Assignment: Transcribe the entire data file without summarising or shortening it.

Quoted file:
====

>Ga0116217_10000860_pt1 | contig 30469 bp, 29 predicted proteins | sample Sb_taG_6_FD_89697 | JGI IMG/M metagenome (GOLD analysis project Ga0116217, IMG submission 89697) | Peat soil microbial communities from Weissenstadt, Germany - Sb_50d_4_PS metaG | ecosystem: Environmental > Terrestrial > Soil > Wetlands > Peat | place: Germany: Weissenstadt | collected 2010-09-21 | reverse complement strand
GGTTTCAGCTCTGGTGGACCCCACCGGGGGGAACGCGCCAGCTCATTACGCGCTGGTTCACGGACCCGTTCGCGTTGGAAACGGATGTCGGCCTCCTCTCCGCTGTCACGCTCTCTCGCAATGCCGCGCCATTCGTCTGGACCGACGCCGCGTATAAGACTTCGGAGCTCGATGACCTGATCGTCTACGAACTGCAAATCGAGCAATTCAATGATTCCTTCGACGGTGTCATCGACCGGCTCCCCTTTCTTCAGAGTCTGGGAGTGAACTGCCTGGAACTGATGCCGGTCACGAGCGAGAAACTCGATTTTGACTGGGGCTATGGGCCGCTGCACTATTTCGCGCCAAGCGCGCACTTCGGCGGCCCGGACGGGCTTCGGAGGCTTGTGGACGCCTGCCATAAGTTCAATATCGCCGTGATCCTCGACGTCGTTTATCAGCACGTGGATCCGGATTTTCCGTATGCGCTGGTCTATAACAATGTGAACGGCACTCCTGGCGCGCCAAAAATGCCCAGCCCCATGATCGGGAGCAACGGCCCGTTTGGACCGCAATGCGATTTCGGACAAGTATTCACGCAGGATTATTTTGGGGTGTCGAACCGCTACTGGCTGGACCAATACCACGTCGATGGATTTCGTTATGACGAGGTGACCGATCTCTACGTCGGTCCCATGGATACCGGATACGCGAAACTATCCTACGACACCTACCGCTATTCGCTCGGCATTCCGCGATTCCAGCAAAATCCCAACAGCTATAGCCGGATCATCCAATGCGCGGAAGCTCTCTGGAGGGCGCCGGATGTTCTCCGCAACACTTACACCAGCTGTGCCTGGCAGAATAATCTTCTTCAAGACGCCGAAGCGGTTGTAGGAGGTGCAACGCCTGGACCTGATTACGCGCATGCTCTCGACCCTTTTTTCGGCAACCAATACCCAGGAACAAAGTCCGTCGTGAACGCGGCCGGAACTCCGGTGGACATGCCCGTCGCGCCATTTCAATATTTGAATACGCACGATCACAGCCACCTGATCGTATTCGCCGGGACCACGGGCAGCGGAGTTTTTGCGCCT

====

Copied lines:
>Ga0116217_10000860_pt1 | contig 30469 bp, 29 predicted proteins | sample Sb_taG_6_FD_89697 | JGI IMG/M metagenome (GOLD analysis project Ga0116217, IMG submission 89697) | Peat soil microbial communities from Weissenstadt, Germany - Sb_50d_4_PS metaG | ecosystem: Environmental > Terrestrial > Soil > Wetlands > Peat | place: Germany: Weissenstadt | collected 2010-09-21 | reverse complement strand
GGTTTCAGCTCTGGTGGACCCCACCGGGGGGAACGCGCCAGCTCATTACGCGCTGGTTCACGGACCCGTTCGCGTTGGAAACGGATGTCGGCCTCCTCTCCGCTGTCACGCTCTCTCGCAATGCCGCGCCATTCGTCTGGACCGACGCCGCGTATAAGACTTCGGAGCTCGATGACCTGATCGTCTACGAACTGCAAATCGAGCAATTCAATGATTCCTTCGACGGTGTCATCGACCGGCTCCCCTTTCTTCAGAGTCTGGGAGTGAACTGCCTGGAACTGATGCCGGTCACGAGCGAGAAACTCGATTTTGACTGGGGCTATGGGCCGCTGCACTATTTCGCGCCAAGCGCGCACTTCGGCGGCCCGGACGGGCTTCGGAGGCTTGTGGACGCCTGCCATAAGTTCAATATCGCCGTGATCCTCGACGTCGTTTATCAGCACGTGGATCCGGATTTTCCGTATGCGCTGGTCTATAACAATGTGAACGGCACTCCTGGCGCGCCAAAAATGCCCAGCCCCATGATCGGGAGCAACGGCCCGTTTGGACCGCAATGCGATTTCGGACAAGTATTCACGCAGGATTATTTTGGGGTGTCGAACCGCTACTGGCTGGACCAATACCACGTCGATGGATTTCGTTATGACGAGGTGACCGATCTCTACGTCGGTCCCATGGATACCGGATACGCGAAACTATCCTACGACACCTACCGCTATTCGCTCGGCATTCCGCGATTCCAGCAAAATCCCAACAGCTATAGCCGGATCATCCAATGCGCGGAAGCTCTCTGGAGGGCGCCGGATGTTCTCCGCAACACTTACACCAGCTGTGCCTGGCAGAATAATCTTCTTCAAGACGCCGAAGCGGTTGTAGGAGGTGCAACGCCTGGACCTGATTACGCGCATGCTCTCGACCCTTTTTTCGGCAACCAATACCCAGGAACAAAGTCCGTCGTGAACGCGGCCGGAACTCCGGTGGACATGCCCGTCGCGCCATTTCAATATTTGAATACGCACGATCACAGCCACCTGATCGTATTCGCCGGGACCACGGGCAGCGGAGTTTTTGCGCCT